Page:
Alas, we were not heading for our mining cars, but back out into the park - the ride had broken down and could not be immediately fixed. 

We were given "fast passes," which allowed us to cut to the front of the line, for the ride of our choice and encouraged to "check back in an hour or so" in hopes that this ride would be fixed. 

A little discouraged, but still with the hope of Mickey in our hearts, we headed out to SPLASH MOUNTAIN. The water ride at California Adventure had been my younger son's favorite and we thought a little water fun was just what we needed after being trapped in a mine for an hour.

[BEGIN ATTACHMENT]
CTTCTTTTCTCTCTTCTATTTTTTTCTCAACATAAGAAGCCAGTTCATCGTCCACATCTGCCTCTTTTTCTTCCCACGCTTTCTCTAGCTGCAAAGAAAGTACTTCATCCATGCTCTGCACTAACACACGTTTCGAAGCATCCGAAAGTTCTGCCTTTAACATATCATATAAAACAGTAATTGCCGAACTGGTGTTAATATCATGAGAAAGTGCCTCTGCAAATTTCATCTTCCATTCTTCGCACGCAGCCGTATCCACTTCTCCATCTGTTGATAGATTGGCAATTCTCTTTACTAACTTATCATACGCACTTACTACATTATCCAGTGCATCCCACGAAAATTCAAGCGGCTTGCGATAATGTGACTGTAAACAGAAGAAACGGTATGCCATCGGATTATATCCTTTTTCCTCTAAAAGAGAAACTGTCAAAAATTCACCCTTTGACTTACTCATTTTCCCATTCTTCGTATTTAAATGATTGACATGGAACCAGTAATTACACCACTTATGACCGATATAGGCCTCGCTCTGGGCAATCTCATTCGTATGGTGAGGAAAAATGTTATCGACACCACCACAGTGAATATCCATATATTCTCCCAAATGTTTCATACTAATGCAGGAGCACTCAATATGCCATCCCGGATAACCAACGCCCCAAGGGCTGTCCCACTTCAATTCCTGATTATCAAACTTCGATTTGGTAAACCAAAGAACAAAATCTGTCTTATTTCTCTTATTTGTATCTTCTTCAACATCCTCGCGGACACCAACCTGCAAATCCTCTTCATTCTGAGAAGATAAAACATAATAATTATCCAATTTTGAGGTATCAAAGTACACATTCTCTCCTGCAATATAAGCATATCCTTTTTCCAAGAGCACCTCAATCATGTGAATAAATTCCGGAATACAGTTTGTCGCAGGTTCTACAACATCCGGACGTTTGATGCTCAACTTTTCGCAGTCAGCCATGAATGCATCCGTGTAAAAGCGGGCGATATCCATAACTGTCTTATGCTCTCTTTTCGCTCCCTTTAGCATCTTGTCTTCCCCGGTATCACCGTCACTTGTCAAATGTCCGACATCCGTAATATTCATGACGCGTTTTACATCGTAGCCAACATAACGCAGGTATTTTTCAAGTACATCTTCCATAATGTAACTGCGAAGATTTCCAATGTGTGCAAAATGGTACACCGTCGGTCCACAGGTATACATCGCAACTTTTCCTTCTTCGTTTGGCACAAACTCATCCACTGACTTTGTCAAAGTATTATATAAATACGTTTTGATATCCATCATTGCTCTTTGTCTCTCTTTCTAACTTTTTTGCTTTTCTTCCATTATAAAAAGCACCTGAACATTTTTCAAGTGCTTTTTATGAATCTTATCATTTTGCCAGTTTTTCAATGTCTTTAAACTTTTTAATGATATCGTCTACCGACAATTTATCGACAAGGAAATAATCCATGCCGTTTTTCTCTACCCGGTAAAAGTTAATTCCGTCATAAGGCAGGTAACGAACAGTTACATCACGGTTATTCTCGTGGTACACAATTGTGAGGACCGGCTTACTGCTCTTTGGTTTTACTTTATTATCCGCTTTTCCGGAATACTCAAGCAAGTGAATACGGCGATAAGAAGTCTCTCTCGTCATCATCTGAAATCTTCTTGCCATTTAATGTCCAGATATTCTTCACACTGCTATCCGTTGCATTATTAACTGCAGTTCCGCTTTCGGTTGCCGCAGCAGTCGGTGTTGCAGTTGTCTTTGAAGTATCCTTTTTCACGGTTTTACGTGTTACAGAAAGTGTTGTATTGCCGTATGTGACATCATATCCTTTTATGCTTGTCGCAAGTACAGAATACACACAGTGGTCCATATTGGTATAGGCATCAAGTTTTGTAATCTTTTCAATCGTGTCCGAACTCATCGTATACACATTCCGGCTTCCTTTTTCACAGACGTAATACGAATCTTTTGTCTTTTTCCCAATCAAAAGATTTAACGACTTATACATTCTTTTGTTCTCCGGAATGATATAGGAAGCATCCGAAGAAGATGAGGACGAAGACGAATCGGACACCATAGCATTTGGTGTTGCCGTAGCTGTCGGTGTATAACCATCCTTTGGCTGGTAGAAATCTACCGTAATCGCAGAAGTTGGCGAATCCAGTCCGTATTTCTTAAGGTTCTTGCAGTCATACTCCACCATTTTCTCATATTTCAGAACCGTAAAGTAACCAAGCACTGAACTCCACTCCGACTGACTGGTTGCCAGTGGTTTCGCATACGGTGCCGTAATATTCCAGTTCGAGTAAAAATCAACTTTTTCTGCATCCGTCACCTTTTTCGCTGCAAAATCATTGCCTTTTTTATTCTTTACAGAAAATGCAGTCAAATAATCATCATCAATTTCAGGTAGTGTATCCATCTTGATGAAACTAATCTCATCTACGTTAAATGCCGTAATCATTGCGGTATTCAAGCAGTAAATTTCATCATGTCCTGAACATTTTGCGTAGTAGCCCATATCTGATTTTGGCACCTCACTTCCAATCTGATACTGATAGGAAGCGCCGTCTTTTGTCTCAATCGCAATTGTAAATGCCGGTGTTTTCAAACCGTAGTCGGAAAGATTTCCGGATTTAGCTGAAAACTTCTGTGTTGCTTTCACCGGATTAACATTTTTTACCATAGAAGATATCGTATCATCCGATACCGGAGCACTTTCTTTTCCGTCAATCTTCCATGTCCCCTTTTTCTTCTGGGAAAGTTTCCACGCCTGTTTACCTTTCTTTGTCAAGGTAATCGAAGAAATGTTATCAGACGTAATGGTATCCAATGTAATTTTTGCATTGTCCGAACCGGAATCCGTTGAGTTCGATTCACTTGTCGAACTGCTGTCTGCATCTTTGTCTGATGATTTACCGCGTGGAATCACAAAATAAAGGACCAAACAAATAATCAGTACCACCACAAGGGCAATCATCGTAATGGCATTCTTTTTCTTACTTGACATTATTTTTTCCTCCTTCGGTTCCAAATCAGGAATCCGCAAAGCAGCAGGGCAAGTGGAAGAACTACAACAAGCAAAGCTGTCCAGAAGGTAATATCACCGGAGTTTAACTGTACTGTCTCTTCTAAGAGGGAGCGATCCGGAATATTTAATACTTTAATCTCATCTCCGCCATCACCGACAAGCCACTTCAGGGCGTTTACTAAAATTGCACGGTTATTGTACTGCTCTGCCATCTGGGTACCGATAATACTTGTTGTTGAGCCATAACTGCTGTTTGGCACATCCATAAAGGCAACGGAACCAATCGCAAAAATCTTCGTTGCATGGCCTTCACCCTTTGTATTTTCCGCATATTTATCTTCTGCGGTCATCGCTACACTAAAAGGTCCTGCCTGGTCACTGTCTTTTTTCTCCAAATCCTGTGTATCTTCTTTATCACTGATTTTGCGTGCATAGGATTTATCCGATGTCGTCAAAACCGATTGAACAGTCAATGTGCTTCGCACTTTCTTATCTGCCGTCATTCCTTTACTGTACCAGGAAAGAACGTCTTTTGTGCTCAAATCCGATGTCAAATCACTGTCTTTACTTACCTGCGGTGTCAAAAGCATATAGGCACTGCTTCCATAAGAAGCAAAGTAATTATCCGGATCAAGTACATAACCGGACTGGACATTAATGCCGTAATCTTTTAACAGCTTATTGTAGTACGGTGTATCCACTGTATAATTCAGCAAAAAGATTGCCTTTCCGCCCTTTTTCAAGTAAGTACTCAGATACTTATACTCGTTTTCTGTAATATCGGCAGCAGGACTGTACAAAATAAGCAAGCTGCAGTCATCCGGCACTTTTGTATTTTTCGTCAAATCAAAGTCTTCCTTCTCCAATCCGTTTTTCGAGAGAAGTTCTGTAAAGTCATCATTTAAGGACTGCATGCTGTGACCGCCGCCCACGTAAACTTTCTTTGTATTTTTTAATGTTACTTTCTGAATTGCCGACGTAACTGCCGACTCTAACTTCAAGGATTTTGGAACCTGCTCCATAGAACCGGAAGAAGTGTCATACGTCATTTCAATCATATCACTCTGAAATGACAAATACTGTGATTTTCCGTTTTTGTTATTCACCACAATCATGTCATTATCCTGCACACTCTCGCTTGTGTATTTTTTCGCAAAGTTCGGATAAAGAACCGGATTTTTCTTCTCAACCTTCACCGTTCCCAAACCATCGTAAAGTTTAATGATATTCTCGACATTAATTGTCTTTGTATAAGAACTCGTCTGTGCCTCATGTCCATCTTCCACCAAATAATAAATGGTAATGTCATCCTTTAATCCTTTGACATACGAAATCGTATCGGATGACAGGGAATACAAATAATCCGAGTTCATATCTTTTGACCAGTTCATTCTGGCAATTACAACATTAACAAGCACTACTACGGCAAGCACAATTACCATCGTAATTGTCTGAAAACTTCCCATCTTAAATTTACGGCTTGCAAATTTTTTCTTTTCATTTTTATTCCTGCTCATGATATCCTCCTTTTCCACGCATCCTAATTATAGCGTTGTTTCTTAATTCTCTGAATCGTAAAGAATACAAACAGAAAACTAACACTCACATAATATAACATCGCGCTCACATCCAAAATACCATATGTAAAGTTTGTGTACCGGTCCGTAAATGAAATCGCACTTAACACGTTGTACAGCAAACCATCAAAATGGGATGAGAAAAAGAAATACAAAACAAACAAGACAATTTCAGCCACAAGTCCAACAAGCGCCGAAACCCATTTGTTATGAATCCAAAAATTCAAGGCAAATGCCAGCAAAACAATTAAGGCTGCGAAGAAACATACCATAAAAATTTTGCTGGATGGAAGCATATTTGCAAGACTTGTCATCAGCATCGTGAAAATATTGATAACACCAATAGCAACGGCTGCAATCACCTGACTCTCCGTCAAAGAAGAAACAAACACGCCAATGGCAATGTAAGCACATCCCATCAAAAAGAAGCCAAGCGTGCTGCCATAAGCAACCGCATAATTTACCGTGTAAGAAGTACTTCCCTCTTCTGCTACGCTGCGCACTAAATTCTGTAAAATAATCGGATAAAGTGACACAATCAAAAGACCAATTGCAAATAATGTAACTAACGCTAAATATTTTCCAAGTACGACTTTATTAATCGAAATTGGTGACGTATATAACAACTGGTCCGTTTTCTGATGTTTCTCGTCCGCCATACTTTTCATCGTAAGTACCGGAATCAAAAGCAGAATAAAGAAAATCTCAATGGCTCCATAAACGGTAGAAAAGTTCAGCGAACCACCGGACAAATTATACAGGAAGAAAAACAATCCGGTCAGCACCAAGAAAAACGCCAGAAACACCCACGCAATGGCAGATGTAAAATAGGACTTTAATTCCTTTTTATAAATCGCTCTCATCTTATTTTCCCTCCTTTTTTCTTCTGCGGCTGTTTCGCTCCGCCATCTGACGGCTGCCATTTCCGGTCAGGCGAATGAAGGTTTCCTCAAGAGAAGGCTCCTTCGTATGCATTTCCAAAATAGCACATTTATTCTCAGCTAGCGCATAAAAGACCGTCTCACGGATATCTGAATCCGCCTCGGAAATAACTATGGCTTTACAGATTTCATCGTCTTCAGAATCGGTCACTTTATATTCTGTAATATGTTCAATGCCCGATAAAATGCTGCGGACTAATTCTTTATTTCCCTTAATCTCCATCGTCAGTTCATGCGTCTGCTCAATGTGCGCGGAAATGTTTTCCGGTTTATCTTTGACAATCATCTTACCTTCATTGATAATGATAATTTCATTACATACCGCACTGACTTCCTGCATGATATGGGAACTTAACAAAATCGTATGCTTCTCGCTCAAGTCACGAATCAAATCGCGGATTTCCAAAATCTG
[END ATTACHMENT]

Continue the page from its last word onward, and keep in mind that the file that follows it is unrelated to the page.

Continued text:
SPLASH MOUNTAIN WAS CLOSED. Not even kidding. A yellow-flagged rope drawn across yet another labyrinthian line tested our faith in Mickey. 

But we were not to be deterred. The boys really wanted to do the "Jedi Training" that friends of theirs had told them about. If they got their "Jedi Master" badges or certificates or whatever the day would not be a total loss. (Only three hundred dollars to become a Jedi Master? What a deal!)

As we looked at the map, which did not seem to show "Jedi Training" anywhere, we passed by a boarded up area that said, "Star Wars area under construction. A new and improved exhibit coming in 2011" (or something like that....). 

There would be no Jedi Training today. 

At this point we had been in the park for over two hours and we had yet to do one thing. I was DONE. I turned to my husband and said, "If this is the happiest place on earth, I want to kill myself."